Missed approach point

Missed approach point (MAP or MAPt) is the point prescribed in each instrument approach at which a missed approach procedure shall be executed if the required visual reference does not exist.[1] It defines the point for both precision and non-precision approaches wherein the missed approach segment of an approach procedure begins. A pilot must execute a missed approach if a required visual reference (normally the runway or its environment) is not in sight upon reaching the MAP or the pilot decides it is unsafe to continue with the approach and landing to the runway. The missed approach point is published in the approach plates and contains instructions for missed approach procedures to be executed at this point.

MAPt during a non-precision approach

Definition of MAP depends on whether the approach flown is a precision or a non-precision one:[2][3]

In both cases, the pilot in command must make a clear and unequivocal Yes/No decision upon arrival at the MAP point – either the runway (or its specified environment) is positively visible and accessible for landing using a safe and stabilized approach (i.e. no excessively steep bank or descent angles required), in which case the approach to landing may be continued, or else the approach must be discontinued and the published missed approach procedure must be initiated immediately.

Visual descent point (U.S.)Edit

A concept related to the missed approach point is the visual descent point (VDP). Determination of its location is done by the designers of the instrument approach procedure, but typically this is a point on the final approach course of a non-precision approach, from which the aircraft would be able to continue its descent from the MDA to the runway threshold while maintaining a standard 3° descent angle while being assured obstacle clearance.[5] In other words, usually it is the point (on the profile view of the approach) where a line depicting a 3° descent angle would intercept the horizontal line at the MDA. If the pilot does not have the required visual reference to continue the descent from the MDA at this point, he/she must continue to fly at or above the MDA, and the rapidly steepening descent angle required to complete a successful landing on the runway means that a safe and successful approach becomes less likely.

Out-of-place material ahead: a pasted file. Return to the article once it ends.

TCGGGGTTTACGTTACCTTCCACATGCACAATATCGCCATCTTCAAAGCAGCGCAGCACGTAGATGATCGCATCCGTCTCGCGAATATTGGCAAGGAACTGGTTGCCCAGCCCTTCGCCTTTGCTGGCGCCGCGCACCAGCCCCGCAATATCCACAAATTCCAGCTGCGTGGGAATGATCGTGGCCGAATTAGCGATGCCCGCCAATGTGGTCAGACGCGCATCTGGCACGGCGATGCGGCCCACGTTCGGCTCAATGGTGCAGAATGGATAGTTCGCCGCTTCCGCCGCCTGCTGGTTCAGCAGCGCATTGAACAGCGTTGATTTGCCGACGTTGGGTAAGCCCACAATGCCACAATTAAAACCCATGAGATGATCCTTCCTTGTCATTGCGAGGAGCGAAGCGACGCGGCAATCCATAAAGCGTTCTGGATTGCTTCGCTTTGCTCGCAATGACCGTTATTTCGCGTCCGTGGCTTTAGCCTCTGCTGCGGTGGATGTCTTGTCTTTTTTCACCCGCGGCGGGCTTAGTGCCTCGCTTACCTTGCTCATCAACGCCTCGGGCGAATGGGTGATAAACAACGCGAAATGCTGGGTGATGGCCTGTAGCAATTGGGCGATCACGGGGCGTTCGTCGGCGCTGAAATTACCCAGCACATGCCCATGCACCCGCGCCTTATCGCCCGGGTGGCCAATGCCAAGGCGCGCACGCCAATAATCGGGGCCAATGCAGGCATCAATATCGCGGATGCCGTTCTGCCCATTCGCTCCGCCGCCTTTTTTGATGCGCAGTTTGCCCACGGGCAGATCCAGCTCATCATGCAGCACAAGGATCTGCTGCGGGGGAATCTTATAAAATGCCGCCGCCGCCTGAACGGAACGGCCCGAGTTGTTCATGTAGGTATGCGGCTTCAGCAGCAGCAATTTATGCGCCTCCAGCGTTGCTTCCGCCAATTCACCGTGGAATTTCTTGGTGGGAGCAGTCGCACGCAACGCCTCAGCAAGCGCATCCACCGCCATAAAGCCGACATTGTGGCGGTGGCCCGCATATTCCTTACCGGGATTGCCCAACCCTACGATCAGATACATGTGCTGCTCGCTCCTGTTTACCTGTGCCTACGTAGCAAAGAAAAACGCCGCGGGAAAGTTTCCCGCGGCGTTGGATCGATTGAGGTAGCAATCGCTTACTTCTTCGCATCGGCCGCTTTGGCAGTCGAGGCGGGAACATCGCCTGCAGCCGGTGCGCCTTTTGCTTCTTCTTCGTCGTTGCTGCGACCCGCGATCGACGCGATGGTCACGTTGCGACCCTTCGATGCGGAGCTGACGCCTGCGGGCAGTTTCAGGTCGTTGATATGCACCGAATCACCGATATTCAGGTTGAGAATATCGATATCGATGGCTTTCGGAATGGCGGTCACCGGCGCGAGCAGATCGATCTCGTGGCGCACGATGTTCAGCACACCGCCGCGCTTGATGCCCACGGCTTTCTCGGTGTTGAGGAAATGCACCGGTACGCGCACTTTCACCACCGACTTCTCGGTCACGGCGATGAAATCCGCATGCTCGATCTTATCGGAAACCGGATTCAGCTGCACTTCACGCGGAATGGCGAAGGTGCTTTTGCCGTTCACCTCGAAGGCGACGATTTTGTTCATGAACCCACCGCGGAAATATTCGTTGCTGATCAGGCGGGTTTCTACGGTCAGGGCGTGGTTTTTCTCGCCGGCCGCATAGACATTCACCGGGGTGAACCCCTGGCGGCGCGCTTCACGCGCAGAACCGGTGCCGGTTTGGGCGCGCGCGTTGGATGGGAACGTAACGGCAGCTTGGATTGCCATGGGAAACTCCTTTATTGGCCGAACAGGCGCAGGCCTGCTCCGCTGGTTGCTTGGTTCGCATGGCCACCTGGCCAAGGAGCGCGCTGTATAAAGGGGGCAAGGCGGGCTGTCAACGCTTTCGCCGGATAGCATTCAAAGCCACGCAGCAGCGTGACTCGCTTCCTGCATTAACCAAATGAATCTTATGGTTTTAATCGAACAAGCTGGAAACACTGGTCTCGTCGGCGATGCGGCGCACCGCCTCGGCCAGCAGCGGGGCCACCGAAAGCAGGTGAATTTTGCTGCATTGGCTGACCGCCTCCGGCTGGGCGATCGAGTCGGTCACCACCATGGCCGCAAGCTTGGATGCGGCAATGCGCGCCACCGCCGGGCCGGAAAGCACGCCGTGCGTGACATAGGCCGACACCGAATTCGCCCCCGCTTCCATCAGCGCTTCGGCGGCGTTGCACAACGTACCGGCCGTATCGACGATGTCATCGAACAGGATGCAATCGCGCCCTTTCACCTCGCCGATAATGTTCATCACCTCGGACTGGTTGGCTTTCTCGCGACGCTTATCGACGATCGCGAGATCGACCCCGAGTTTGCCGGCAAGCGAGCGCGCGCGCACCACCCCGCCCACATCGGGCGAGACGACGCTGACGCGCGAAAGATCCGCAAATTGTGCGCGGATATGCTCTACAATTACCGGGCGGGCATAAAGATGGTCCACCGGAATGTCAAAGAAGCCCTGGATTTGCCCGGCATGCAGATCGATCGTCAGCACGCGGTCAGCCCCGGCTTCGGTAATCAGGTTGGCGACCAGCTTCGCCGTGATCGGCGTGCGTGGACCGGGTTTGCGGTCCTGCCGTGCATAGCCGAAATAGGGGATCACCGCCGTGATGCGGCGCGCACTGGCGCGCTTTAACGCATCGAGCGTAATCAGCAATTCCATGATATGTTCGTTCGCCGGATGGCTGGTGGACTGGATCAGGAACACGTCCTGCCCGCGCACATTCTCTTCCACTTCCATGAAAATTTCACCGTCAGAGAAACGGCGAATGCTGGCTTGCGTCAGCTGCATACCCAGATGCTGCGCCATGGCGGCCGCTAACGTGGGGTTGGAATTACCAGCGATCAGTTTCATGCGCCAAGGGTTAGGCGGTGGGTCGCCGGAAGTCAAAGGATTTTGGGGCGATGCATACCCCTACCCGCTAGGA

The concept of VDP was developed by the FAA to encourage pilots to decide to initiate a missed approach prior to reaching the MAP, in a situation where the runway or its environment is not visible at a normal descent angle. Conversely, if the runway is visible at the VDP, the pilot may continue descent, following a standard descent angle to the runway, while being assured terrain and obstacle clearance.[5] The VDP is always located prior to reaching the MAP, and is a more useful checkpoint for making the decision whether to continue on the approach or to go around than the MAP itself.[6]

The following is the official FAA definition of VDP:

"A defined point on the final approach course of a nonprecision straight-in approach procedure from which normal descent from the MDA to the runway touchdown point may be commenced, provided the approach threshold of that runway, or approach lights, or other markings identifiable with the approach end of that runway are clearly visible to the pilot."[1]


  1. ^ a b Pilot/Controller Glossary. FAA. 2013-03-07. Archived from the original on 2009-09-27. Retrieved 2013-05-06.
  2. ^ "Section 5-4-20f4. Circling Minimums". Aeronautical Information Manual. FAA. 2013-03-07. Retrieved 2013-05-06.
  3. ^ "Section 5-4-21. Missed Approach". Aeronautical Information Manual. FAA. 2013-03-07. Retrieved 2013-05-06.
  4. ^ "Section 5-4-5j. Pilot Operational Considerations When Flying Nonprecision Approaches". Aeronautical Information Manual. FAA. 2013-03-07. Retrieved 2013-05-06.
  5. ^ a b "Section 5-4-5i. Vertical Descent Angle (VDA) on Nonprecision Approaches". Aeronautical Information Manual. FAA. 2013-03-07. Retrieved 2013-05-06.
  6. ^ "Constant-angle Nonprecision Approach" (pdf). Flight Safety Foundation. August–November 2000. Retrieved 2013-03-03.